Traditional approaches of problem solving and analysing performance are based on cause and effect determination, often through data inspection and anecdote, or in a more advanced way by using methods of root cause analysis. However, these approaches all use event-level analysis and are essentially linear processes, arriving at a conclusion from the inspection and elucidation of one or more direct, apparently causal relationships.
Alas, life, and thus businesses and other organisations, do not work like that! Systems thinking, as evolved and developed by Donella Meadows, Albert Rutherford and others, considers processes and events as systems of non-linear, dynamic networks, combining to form a whole which is far more subtle and complex than simple linear cause and effect. It recognises that changing one thing which appears to be the cause of one problem will often have unexpected effects elsewhere in the system (organisation), via a network of operators, stocks, flows and feedback loops. It is therefore essential to understand the system as a whole before trying to find the leverage points to make really effective changes.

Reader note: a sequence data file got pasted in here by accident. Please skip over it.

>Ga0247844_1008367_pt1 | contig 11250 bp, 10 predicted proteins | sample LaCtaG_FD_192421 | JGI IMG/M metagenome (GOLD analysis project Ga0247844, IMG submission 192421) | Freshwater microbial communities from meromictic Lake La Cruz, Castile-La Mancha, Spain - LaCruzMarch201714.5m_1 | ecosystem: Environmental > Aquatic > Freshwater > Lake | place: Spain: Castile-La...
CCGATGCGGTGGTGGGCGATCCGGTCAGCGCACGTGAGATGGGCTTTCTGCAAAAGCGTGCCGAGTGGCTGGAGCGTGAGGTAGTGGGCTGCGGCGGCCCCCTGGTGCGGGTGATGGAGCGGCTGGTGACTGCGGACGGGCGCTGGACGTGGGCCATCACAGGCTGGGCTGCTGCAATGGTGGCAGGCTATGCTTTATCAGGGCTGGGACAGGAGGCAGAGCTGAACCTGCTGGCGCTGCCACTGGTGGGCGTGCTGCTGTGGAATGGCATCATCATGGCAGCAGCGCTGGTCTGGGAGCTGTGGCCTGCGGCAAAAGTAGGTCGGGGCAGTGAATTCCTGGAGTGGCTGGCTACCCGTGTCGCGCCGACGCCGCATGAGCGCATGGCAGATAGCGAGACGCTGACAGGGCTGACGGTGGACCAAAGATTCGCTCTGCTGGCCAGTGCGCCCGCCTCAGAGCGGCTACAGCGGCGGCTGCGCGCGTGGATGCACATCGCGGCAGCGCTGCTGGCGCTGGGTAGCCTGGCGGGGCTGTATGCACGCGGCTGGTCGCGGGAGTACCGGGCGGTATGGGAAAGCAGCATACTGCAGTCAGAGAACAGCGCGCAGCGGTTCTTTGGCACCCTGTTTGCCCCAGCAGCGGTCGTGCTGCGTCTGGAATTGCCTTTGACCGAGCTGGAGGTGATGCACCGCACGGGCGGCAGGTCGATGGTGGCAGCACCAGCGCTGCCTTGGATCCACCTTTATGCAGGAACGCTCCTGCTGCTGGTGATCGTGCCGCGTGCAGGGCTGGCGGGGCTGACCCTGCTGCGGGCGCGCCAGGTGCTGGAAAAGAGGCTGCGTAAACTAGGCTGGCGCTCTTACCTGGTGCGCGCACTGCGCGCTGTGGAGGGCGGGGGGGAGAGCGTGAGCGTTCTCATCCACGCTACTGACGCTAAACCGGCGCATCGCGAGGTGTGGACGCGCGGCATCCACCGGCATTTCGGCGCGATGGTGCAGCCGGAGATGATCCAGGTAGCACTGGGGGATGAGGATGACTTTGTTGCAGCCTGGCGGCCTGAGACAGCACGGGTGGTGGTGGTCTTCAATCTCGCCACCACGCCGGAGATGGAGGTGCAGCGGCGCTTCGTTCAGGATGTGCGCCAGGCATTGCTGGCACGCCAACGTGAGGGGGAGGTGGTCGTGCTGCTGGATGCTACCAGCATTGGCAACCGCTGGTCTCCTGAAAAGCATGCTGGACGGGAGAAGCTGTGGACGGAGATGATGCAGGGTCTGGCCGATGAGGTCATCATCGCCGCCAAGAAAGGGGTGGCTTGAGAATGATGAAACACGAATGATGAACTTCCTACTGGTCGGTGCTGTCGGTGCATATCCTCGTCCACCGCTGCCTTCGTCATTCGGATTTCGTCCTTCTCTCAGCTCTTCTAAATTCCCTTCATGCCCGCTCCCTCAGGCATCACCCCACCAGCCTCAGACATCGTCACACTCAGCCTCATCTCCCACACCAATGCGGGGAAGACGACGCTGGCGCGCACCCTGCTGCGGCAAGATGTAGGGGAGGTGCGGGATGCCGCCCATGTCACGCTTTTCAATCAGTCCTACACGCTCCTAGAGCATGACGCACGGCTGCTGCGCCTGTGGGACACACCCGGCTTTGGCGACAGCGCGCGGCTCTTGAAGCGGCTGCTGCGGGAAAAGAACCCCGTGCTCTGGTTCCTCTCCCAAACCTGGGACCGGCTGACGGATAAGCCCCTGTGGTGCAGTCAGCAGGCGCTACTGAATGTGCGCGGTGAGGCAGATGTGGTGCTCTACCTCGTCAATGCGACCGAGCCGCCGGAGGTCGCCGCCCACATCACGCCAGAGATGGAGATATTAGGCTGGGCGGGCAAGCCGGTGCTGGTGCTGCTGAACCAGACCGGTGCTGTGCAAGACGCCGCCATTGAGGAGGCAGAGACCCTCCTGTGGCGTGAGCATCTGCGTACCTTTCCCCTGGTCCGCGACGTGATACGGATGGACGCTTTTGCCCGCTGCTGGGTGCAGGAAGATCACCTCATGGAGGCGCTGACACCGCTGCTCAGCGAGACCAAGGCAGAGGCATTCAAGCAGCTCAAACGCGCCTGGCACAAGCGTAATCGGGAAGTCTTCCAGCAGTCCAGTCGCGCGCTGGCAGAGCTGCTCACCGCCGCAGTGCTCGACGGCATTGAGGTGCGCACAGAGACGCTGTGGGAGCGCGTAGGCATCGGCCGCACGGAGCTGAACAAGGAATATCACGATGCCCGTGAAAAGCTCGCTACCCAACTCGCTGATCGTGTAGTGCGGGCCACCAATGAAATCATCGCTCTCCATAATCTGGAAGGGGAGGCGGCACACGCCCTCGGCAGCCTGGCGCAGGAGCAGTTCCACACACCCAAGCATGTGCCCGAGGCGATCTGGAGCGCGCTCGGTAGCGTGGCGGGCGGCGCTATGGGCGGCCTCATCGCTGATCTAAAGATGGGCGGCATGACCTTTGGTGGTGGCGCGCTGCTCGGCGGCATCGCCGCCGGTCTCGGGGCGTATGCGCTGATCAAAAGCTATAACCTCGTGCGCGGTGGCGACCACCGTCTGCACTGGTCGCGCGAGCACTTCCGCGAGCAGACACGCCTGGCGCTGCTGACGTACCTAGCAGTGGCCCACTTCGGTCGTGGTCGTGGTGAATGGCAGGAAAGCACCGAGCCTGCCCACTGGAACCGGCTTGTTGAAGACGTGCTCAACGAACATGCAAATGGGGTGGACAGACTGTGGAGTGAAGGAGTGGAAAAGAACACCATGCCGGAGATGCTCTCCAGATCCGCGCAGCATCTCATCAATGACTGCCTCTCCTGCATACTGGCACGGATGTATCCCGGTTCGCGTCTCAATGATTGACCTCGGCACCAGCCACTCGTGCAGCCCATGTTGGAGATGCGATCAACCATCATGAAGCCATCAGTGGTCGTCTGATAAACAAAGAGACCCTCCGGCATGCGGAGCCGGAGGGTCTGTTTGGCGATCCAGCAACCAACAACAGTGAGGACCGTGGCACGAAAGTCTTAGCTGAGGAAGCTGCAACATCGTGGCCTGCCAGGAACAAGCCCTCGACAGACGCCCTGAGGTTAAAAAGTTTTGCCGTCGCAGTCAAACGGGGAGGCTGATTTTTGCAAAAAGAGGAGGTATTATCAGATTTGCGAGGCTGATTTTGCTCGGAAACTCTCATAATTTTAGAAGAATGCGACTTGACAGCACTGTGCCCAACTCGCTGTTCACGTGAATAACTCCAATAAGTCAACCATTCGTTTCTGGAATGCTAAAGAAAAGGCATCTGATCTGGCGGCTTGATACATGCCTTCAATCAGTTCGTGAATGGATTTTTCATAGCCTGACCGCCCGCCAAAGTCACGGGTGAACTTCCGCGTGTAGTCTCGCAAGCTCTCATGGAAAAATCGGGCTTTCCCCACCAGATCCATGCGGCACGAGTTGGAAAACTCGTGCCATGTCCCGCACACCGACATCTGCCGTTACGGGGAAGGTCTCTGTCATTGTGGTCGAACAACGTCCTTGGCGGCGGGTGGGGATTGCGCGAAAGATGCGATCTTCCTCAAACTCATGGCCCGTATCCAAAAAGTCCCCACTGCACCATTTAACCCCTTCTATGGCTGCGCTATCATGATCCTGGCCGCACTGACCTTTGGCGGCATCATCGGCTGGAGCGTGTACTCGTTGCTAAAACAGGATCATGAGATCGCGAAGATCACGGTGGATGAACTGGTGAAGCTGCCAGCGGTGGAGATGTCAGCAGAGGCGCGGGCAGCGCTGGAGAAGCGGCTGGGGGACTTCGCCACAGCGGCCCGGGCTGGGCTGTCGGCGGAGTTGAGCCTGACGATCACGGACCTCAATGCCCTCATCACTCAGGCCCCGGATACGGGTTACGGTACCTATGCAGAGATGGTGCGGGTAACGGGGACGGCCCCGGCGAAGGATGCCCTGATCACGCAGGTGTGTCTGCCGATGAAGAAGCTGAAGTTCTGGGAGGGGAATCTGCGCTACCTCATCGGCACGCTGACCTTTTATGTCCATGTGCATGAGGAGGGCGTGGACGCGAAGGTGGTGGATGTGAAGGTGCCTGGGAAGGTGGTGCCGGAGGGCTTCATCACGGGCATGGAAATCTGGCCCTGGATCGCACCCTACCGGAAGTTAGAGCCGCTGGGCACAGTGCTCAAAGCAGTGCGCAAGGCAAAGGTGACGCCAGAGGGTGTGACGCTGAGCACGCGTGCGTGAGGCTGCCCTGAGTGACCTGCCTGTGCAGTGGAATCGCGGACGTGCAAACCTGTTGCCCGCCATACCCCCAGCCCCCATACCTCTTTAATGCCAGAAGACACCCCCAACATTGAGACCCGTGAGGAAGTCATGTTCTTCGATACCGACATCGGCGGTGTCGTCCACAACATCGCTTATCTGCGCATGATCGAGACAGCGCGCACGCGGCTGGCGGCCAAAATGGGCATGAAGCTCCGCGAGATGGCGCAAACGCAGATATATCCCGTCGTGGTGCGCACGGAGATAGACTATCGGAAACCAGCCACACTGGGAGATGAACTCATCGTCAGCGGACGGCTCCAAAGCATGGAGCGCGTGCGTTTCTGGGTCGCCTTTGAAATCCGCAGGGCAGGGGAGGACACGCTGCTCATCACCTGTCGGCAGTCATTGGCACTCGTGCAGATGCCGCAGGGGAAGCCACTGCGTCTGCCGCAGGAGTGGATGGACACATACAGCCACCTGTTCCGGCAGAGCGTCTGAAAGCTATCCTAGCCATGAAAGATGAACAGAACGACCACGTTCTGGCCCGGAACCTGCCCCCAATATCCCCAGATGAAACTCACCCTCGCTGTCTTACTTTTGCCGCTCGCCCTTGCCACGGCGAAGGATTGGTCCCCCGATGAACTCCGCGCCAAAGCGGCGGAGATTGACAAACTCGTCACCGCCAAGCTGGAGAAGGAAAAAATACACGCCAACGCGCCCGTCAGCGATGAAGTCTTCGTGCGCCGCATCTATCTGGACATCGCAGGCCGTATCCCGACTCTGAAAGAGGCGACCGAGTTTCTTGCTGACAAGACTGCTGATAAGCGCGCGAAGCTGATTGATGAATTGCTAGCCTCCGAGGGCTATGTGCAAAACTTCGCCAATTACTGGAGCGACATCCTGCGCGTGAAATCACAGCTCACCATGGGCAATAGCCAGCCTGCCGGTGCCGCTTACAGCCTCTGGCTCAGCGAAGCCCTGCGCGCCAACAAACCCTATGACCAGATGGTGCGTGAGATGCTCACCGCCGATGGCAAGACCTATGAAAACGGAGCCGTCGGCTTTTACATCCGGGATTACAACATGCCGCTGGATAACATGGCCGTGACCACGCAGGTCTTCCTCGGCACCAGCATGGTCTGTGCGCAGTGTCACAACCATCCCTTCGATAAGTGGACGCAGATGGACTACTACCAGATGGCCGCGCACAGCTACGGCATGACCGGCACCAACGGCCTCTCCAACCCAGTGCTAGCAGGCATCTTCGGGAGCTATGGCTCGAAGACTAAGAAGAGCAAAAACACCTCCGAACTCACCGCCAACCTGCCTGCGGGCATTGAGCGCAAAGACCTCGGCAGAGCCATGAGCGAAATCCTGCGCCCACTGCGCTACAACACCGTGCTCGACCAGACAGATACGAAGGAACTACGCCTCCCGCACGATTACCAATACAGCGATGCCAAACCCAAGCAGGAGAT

Once organisations are understood systemically, then far greater internal engagement and creativity can be brought forth - which is exactly where and why Systemic Creative gets its name.
We are not referring here to the popular discipline of systems analysis, which is usually associated with IT and data systems. That's a powerful tool to solve specific problems, but our approach here is much wider in scope and looks at the whole organisation. When working with businesses and teams, we use an approach incorporating culture, team dynamics, communities of practice, IT, SOPs, policies and structural balance. We can produce 3 dimensional 'molecular' organisational models, reports, discussion forums and presentations to help organisations understand their integral health. With roots in the Santiago Theory of Cognition, our unique approach considers the organisation as an organism and looks at the level of consciousness therein. A conscious organisation is composed of empowered teams and people who are able to contribute fully; it has systems which support fluid, efficient and transparent interactions; is dynamic and able to respond to change. It is ultimately far more likely to be successful.